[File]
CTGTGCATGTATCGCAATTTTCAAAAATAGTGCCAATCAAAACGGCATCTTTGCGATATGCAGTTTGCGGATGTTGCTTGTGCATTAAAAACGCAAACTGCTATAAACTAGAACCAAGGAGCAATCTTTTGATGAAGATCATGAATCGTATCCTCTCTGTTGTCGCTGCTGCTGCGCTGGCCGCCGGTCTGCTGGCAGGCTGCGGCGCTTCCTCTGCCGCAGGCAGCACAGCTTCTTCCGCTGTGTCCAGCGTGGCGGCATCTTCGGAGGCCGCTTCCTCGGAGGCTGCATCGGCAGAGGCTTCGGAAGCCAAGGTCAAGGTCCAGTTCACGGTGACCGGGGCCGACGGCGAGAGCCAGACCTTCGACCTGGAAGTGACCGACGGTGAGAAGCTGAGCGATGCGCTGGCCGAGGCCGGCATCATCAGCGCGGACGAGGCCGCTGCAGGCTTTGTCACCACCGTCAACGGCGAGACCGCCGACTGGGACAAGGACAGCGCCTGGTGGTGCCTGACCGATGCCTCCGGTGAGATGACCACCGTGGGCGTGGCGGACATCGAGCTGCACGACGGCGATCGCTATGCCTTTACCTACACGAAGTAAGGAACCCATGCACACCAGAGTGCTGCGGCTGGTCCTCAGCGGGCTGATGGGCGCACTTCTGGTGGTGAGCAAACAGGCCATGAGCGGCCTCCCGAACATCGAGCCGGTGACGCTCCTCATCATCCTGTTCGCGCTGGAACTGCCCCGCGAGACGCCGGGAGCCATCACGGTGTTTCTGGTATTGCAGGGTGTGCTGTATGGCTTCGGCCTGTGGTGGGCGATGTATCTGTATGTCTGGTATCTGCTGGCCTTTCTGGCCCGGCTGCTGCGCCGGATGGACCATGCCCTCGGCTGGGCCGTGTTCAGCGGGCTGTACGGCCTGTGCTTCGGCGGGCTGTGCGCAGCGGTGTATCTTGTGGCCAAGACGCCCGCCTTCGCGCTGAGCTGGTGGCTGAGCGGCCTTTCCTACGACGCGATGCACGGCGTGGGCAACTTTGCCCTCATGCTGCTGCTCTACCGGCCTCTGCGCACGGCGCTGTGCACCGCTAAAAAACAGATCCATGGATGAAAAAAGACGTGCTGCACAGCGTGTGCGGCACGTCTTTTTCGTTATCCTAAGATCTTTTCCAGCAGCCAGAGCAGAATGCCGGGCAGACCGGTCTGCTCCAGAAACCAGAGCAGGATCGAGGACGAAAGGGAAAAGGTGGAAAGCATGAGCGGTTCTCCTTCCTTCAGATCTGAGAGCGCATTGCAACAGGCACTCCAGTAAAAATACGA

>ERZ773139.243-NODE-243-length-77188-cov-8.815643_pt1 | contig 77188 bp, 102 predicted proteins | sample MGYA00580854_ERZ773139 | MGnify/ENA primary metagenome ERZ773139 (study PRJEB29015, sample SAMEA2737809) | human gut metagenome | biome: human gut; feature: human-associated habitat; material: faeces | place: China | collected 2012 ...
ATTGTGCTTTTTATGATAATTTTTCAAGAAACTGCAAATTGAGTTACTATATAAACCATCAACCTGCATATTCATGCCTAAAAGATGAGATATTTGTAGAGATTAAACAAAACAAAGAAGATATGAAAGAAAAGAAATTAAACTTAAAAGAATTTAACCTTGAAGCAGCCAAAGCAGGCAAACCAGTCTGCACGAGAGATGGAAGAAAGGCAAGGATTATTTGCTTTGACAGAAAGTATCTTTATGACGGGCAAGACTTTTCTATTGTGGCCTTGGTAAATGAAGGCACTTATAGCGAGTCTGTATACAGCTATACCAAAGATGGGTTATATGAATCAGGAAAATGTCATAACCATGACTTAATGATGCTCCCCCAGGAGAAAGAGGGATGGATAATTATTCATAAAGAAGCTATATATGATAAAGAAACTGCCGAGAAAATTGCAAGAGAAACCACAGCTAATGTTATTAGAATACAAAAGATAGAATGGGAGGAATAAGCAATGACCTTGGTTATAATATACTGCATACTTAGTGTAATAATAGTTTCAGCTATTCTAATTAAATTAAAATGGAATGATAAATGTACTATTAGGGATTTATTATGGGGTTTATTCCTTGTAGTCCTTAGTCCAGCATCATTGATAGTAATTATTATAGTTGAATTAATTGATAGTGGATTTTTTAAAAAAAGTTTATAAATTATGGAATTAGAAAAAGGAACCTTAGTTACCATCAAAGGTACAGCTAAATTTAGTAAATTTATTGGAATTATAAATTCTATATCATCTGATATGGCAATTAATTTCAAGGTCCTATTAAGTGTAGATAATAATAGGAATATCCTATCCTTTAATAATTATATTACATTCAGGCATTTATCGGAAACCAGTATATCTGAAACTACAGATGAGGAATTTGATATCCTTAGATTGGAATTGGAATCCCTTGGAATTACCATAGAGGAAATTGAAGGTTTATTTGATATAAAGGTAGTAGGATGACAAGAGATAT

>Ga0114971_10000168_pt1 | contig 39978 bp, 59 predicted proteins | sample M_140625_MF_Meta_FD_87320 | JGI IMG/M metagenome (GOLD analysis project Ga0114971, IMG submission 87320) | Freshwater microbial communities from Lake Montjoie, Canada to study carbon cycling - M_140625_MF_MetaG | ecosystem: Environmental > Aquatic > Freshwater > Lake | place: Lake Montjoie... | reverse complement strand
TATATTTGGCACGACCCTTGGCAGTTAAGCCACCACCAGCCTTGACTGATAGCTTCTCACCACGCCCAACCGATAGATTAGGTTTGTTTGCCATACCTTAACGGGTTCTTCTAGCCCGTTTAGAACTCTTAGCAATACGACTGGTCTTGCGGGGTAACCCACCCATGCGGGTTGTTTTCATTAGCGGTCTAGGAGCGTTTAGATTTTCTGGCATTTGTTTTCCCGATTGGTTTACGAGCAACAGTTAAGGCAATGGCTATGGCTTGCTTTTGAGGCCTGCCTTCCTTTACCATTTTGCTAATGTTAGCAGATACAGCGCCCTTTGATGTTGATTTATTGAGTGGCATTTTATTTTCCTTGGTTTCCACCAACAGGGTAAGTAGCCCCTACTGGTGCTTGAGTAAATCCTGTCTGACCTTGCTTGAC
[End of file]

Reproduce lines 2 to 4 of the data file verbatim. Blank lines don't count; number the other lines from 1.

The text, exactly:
>ERZ773139.243-NODE-243-length-77188-cov-8.815643_pt1 | contig 77188 bp, 102 predicted proteins | sample MGYA00580854_ERZ773139 | MGnify/ENA primary metagenome ERZ773139 (study PRJEB29015, sample SAMEA2737809) | human gut metagenome | biome: human gut; feature: human-associated habitat; material: faeces | place: China | collected 2012 ...
ATTGTGCTTTTTATGATAATTTTTCAAGAAACTGCAAATTGAGTTACTATATAAACCATCAACCTGCATATTCATGCCTAAAAGATGAGATATTTGTAGAGATTAAACAAAACAAAGAAGATATGAAAGAAAAGAAATTAAACTTAAAAGAATTTAACCTTGAAGCAGCCAAAGCAGGCAAACCAGTCTGCACGAGAGATGGAAGAAAGGCAAGGATTATTTGCTTTGACAGAAAGTATCTTTATGACGGGCAAGACTTTTCTATTGTGGCCTTGGTAAATGAAGGCACTTATAGCGAGTCTGTATACAGCTATACCAAAGATGGGTTATATGAATCAGGAAAATGTCATAACCATGACTTAATGATGCTCCCCCAGGAGAAAGAGGGATGGATAATTATTCATAAAGAAGCTATATATGATAAAGAAACTGCCGAGAAAATTGCAAGAGAAACCACAGCTAATGTTATTAGAATACAAAAGATAGAATGGGAGGAATAAGCAATGACCTTGGTTATAATATACTGCATACTTAGTGTAATAATAGTTTCAGCTATTCTAATTAAATTAAAATGGAATGATAAATGTACTATTAGGGATTTATTATGGGGTTTATTCCTTGTAGTCCTTAGTCCAGCATCATTGATAGTAATTATTATAGTTGAATTAATTGATAGTGGATTTTTTAAAAAAAGTTTATAAATTATGGAATTAGAAAAAGGAACCTTAGTTACCATCAAAGGTACAGCTAAATTTAGTAAATTTATTGGAATTATAAATTCTATATCATCTGATATGGCAATTAATTTCAAGGTCCTATTAAGTGTAGATAATAATAGGAATATCCTATCCTTTAATAATTATATTACATTCAGGCATTTATCGGAAACCAGTATATCTGAAACTACAGATGAGGAATTTGATATCCTTAGATTGGAATTGGAATCCCTTGGAATTACCATAGAGGAAATTGAAGGTTTATTTGATATAAAGGTAGTAGGATGACAAGAGATAT

>Ga0114971_10000168_pt1 | contig 39978 bp, 59 predicted proteins | sample M_140625_MF_Meta_FD_87320 | JGI IMG/M metagenome (GOLD analysis project Ga0114971, IMG submission 87320) | Freshwater microbial communities from Lake Montjoie, Canada to study carbon cycling - M_140625_MF_MetaG | ecosystem: Environmental > Aquatic > Freshwater > Lake | place: Lake Montjoie... | reverse complement strand